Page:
Saad Hariri, Rafik’s son, arrived home last weekend following a whirlwind tour of major capitals meeting with the movers and shakers of international politics. It can certainly be said that he primed the pump for a massive turn out at the rally on Tuesday offering to pay the many bus drivers of Greater Beirut $200 each, plus two free tanks of gas, to spend the day ferrying demonstrators to and from the mass rally downtown. Not everyone relied on public and private mass transport, however, and the highway beside the Catholicosate was alive with vehicles crowded with young people, like this one returning from the rally at day’s end (barrelling along at 80+km/hr!)
Impressive, to say the least, this gathering of nearly a quarter of the Lebanese population, a mixed group both Christian and Moslem, to honour the memory of assasinated former Prime Minister Hariri, and to demand the ousting of President Emile Lahoud. Hariri Sr. resigned as Prime Minister in 2004 when the Lebanese parliament, bowing to pressure from Syria, approved a three year extension to President Lahoud’s term of office (until 2007), in violation of the country’s constitution (Presidents are elected to a single 6 year term, and this was the second time Syria intervened to force such an extension.)
I asked Fr Krikor what he made of all of this, and he explained that things are not always what they seem in Lebanese politics. He expressed misgivings, shared by many Christians here, about what direction the March 14 group — the leaders of the mass rally– would take the country. “Some think they want a Moslem President.” (The Lebanese constitution seeks a balance of power by requiring that the President be Christian and the Prime Minister, Moslem.) It seems that the multi-billionaire Hariri family, first Rafik and now his son Saad, have been busy buying up the country, and seem particularly interested in real estate in the Christian sectors. Fr. Krikor concludes, joining the ranks of probably the majority around the world when he says, “I just don’t have very much confidence in politicians. I wonder what they are really after!”
Perhaps this is what Hobbes intended when he wrote, “For by art is created that great Leviathan called a commonwealth, or state (in Latin, civitas).” Speaking of great sea monsters (Leviathan), did this photo make it into your local paper? A giant shark caught off the shores of Tyre, Lebanon — “Now the LORD had prepared a great fish to swallow up Jonah!”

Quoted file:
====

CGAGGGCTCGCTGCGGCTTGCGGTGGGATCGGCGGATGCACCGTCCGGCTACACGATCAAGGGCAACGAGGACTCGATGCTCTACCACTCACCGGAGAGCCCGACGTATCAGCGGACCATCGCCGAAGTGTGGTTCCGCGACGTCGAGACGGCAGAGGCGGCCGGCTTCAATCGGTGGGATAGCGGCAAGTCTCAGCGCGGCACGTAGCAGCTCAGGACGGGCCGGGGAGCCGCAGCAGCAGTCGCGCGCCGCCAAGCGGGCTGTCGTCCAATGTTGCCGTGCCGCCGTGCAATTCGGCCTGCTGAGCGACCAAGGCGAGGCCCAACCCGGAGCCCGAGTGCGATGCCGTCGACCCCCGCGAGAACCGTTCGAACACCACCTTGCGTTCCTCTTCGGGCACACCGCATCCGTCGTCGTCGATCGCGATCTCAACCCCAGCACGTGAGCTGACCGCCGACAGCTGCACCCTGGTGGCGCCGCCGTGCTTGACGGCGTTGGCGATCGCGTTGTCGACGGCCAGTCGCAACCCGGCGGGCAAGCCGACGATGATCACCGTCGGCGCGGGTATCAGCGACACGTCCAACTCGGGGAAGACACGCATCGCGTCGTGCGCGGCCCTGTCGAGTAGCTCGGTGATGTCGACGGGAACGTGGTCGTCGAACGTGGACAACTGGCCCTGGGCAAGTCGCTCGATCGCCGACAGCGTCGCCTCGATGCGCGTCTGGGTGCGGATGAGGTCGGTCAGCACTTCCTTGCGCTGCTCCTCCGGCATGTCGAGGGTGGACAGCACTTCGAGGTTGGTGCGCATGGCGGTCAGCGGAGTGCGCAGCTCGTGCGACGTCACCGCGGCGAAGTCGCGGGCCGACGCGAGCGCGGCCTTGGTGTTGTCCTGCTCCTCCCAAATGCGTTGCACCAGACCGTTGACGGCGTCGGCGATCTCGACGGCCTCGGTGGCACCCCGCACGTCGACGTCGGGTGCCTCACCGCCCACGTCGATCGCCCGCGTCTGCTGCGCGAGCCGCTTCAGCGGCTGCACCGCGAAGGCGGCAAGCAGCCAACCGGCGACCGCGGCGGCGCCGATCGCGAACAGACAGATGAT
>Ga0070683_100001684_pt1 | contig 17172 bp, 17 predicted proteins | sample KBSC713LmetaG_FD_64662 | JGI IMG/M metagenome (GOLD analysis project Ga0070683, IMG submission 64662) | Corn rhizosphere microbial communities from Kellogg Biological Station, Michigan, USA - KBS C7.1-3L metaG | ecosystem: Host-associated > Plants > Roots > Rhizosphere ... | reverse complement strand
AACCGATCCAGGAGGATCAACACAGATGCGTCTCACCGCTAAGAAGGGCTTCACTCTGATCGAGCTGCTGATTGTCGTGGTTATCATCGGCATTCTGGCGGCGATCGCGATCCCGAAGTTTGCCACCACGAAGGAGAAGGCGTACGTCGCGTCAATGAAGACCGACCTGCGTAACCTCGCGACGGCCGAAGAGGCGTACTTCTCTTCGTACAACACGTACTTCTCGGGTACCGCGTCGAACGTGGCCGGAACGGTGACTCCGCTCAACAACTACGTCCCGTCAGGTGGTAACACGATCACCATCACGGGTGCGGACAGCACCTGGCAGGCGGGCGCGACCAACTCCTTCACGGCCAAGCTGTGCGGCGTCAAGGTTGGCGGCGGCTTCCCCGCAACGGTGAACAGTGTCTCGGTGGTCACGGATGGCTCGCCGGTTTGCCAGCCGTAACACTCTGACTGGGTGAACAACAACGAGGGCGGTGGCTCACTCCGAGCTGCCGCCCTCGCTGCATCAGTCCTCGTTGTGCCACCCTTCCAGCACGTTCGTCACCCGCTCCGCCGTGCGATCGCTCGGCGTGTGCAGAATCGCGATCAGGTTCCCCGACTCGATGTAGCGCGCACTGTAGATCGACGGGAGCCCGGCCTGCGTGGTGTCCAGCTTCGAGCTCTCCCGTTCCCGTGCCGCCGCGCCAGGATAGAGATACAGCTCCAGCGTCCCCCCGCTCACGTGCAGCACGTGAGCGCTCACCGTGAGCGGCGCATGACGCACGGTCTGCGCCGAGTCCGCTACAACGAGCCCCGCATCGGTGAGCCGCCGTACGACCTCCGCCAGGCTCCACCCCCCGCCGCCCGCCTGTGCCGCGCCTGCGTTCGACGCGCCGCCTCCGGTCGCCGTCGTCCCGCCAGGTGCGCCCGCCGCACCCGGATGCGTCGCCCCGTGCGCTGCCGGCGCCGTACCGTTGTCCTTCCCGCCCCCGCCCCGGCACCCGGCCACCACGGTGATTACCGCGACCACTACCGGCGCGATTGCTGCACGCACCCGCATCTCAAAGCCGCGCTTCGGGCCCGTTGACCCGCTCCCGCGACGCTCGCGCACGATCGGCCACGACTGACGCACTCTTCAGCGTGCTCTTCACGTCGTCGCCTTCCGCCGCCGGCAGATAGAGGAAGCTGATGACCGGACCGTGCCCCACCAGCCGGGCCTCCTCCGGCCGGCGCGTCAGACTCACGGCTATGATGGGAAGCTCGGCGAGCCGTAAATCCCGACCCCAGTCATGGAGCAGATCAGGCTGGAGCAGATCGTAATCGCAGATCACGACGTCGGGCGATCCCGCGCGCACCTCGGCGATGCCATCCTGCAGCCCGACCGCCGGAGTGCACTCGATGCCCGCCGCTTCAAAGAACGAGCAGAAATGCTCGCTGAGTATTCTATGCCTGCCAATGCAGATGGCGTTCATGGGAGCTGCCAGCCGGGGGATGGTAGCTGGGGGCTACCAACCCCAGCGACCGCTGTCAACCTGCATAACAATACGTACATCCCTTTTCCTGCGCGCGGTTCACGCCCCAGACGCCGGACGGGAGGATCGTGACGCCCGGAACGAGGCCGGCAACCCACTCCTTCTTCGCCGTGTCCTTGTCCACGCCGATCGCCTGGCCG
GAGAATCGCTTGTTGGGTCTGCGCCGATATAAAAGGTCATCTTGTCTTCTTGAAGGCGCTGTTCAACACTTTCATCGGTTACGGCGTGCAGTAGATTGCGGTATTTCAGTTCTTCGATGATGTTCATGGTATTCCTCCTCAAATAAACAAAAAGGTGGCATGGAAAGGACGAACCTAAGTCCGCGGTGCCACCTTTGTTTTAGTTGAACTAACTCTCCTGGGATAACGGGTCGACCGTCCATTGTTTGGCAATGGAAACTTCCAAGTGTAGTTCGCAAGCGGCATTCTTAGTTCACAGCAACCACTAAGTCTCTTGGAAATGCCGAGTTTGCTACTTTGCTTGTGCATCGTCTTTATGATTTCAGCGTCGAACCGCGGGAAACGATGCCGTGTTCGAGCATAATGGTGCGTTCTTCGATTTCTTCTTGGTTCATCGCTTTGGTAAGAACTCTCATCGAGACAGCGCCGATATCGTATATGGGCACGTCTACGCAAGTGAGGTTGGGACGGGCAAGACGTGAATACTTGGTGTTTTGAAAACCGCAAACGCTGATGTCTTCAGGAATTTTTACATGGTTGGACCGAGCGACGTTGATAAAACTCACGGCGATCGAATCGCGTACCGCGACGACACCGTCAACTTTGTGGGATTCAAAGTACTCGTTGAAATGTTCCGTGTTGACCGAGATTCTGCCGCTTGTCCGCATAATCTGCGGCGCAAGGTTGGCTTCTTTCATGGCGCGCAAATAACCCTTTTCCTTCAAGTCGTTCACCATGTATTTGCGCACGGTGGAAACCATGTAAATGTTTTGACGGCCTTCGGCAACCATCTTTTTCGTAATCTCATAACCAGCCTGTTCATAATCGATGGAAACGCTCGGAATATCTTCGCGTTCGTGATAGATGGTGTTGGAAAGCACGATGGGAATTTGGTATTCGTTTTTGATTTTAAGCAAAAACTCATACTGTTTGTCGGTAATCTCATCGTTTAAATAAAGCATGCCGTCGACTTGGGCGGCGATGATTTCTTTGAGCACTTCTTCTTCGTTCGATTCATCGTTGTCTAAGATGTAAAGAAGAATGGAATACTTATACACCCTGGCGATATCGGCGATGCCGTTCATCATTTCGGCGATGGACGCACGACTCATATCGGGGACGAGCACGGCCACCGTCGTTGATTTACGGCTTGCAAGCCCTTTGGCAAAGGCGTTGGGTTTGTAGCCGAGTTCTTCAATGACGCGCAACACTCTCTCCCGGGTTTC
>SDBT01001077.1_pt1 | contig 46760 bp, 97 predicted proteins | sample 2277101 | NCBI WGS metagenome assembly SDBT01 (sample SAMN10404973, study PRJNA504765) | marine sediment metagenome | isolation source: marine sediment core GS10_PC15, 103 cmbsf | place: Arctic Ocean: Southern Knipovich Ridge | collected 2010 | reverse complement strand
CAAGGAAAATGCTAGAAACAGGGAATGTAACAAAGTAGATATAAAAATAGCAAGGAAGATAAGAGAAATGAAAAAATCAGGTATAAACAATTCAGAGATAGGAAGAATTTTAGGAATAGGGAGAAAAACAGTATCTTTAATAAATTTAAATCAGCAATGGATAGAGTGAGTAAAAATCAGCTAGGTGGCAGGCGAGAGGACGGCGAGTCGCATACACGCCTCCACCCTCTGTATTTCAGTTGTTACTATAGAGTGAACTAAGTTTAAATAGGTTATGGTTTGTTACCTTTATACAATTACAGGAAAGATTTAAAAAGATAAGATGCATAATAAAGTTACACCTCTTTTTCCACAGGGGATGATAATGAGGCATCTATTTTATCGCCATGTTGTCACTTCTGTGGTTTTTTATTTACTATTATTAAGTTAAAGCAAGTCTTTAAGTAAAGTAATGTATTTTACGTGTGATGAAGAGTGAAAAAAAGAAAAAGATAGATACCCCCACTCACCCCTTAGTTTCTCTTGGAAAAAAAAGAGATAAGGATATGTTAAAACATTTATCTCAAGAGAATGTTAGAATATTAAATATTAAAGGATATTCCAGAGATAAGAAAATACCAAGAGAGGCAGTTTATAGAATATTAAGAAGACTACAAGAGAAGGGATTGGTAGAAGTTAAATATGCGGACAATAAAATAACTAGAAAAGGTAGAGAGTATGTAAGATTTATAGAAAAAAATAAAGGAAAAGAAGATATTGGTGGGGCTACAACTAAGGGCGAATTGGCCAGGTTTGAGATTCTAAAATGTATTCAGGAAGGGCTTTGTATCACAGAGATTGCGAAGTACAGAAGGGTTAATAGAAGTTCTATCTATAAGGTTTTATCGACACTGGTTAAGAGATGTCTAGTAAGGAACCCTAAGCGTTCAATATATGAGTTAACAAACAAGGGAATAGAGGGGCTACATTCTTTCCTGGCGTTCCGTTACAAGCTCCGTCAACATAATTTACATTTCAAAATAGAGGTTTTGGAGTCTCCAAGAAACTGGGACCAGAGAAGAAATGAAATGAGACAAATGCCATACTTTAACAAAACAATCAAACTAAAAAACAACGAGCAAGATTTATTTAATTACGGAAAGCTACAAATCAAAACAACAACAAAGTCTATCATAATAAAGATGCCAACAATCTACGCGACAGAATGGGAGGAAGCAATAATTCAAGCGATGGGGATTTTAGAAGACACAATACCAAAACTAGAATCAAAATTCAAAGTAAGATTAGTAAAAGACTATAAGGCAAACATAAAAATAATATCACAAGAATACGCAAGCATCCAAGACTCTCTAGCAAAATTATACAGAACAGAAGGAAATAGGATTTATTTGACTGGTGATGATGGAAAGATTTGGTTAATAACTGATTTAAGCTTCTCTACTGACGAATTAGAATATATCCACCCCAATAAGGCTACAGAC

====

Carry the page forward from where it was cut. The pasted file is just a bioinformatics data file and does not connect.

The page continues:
The conversation about Lebanese politics with Fr. Krikor took place on our way up the long hill to Bickfaya were I went to spend part of the weekend. This looks like a winning arrangement for the time being: weekdays in Antelias, weekends in Bickfaya. The seminary is a wonderful place to visit and I certainly can say that I was given “a room with a view”! (That’s Beirut in the distance.)
The students spend much of the weekend preparing for the remaining three days of mid-term exams. Leaving my laptop behind is a good idea, and I fill the quiet time with a very compelling Armenian historical novel, The Antiochians, by Dr. Albert Apélian (New York: Vantage Press, 1960). The story is centred in the village of Kessab along the north Mediterranean coast of modern Syria, very near the Turkish border. Two of the monks in Antelias, and at least one of the seminarians, are natives of Kessab. It is one of two entirely Armenian communities in the Middle East — the other is Aanjar, Lebanon, to the east of Beirut near the Syrian border.
A neighbour of Antioch, Kessab was under Ottoman control for centuries, and the story in The Antiochians is very much concerned with the Turkish persecution of Armenians, particularly during the decline of the Ottoman empire — abuse that reached its dismal apogee with the Armenian Genocide of 1915.
The impact of the genocide is still very much a part of Armenian life in the Middle East — there are echoes no doubt of this to be heard in Fr. Krikor’s scepticism around Lebanese politics. My choice of reading seems particularly appropriate for the seminary in Bickfaya: a powerful monument towers over us on the hillside beside the seminary, erected in 1965 to mark the 50th anniversary of the genocide. Fr. Krikor explains that the woman of the monument, her hands raised in prayer, gives expression to both the cry of an oppressed people and, yet, the promise of new birth.
I join the seminarians for the ride down the hill to Antelias this morning for the Sunday offices and the Divine Liturgy. It is a special Sunday for two reasons. First, it is the last Sunday before the beginning of the Great Lent, during which the sanctuary curtain is closed and the priestly celebrant, completely hidden from view throughout the Divine Liturgy. This photo of Fr. Moses, our celebrant today, provides a last view of the priest and the sanctuary on Sunday morning for the long period of Lent.
The second thing that made today special was the annual requiem for the departed catholicoi (plural of catholicos) and and all of the members of the Brotherhood of the Great House of Cilicia. At the end of Mass, we line up and process out of the Cathedral carrying hand candles to the Tomb of the Catholicoi, an outdoor mausoleum next to the Cathedral just behind the Genocide Memorial Chapel. At the requiem there is also the usual Sunday memorial prayers for the recently departed or for those whose year’s mind (anniversary of death) comes close to this particular Sunday. It all concludes with the singing of the Lord’s prayer, a rendition not unlike this one, recorded last night at vespers in the seminary chapel.